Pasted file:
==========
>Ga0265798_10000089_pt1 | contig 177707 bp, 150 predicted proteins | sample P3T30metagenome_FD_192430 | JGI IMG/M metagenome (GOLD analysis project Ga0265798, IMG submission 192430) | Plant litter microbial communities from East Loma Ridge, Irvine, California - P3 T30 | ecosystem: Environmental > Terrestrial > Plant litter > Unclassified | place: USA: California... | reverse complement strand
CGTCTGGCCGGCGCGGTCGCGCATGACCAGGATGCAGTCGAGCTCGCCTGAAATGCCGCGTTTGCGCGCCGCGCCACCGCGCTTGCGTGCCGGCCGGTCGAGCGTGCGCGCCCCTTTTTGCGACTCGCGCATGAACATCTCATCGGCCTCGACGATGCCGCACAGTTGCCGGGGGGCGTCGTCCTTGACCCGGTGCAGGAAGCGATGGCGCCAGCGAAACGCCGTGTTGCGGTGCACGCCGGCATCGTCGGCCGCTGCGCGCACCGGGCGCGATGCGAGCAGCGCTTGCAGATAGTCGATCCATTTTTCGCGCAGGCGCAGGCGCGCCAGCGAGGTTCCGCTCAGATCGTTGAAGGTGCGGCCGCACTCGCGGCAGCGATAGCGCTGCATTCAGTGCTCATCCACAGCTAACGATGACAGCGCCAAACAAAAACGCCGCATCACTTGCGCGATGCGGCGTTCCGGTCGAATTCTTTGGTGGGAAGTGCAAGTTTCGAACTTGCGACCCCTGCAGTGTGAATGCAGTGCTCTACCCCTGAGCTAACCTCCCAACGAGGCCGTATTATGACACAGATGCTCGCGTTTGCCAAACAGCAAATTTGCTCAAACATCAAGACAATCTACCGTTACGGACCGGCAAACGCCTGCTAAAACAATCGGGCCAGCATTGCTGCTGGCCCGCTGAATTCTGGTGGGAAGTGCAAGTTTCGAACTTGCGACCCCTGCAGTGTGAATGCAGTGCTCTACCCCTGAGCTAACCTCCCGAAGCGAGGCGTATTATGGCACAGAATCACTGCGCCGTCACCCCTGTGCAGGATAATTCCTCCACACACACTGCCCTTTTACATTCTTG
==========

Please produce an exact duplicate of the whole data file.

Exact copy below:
>Ga0265798_10000089_pt1 | contig 177707 bp, 150 predicted proteins | sample P3T30metagenome_FD_192430 | JGI IMG/M metagenome (GOLD analysis project Ga0265798, IMG submission 192430) | Plant litter microbial communities from East Loma Ridge, Irvine, California - P3 T30 | ecosystem: Environmental > Terrestrial > Plant litter > Unclassified | place: USA: California... | reverse complement strand
CGTCTGGCCGGCGCGGTCGCGCATGACCAGGATGCAGTCGAGCTCGCCTGAAATGCCGCGTTTGCGCGCCGCGCCACCGCGCTTGCGTGCCGGCCGGTCGAGCGTGCGCGCCCCTTTTTGCGACTCGCGCATGAACATCTCATCGGCCTCGACGATGCCGCACAGTTGCCGGGGGGCGTCGTCCTTGACCCGGTGCAGGAAGCGATGGCGCCAGCGAAACGCCGTGTTGCGGTGCACGCCGGCATCGTCGGCCGCTGCGCGCACCGGGCGCGATGCGAGCAGCGCTTGCAGATAGTCGATCCATTTTTCGCGCAGGCGCAGGCGCGCCAGCGAGGTTCCGCTCAGATCGTTGAAGGTGCGGCCGCACTCGCGGCAGCGATAGCGCTGCATTCAGTGCTCATCCACAGCTAACGATGACAGCGCCAAACAAAAACGCCGCATCACTTGCGCGATGCGGCGTTCCGGTCGAATTCTTTGGTGGGAAGTGCAAGTTTCGAACTTGCGACCCCTGCAGTGTGAATGCAGTGCTCTACCCCTGAGCTAACCTCCCAACGAGGCCGTATTATGACACAGATGCTCGCGTTTGCCAAACAGCAAATTTGCTCAAACATCAAGACAATCTACCGTTACGGACCGGCAAACGCCTGCTAAAACAATCGGGCCAGCATTGCTGCTGGCCCGCTGAATTCTGGTGGGAAGTGCAAGTTTCGAACTTGCGACCCCTGCAGTGTGAATGCAGTGCTCTACCCCTGAGCTAACCTCCCGAAGCGAGGCGTATTATGGCACAGAATCACTGCGCCGTCACCCCTGTGCAGGATAATTCCTCCACACACACTGCCCTTTTACATTCTTG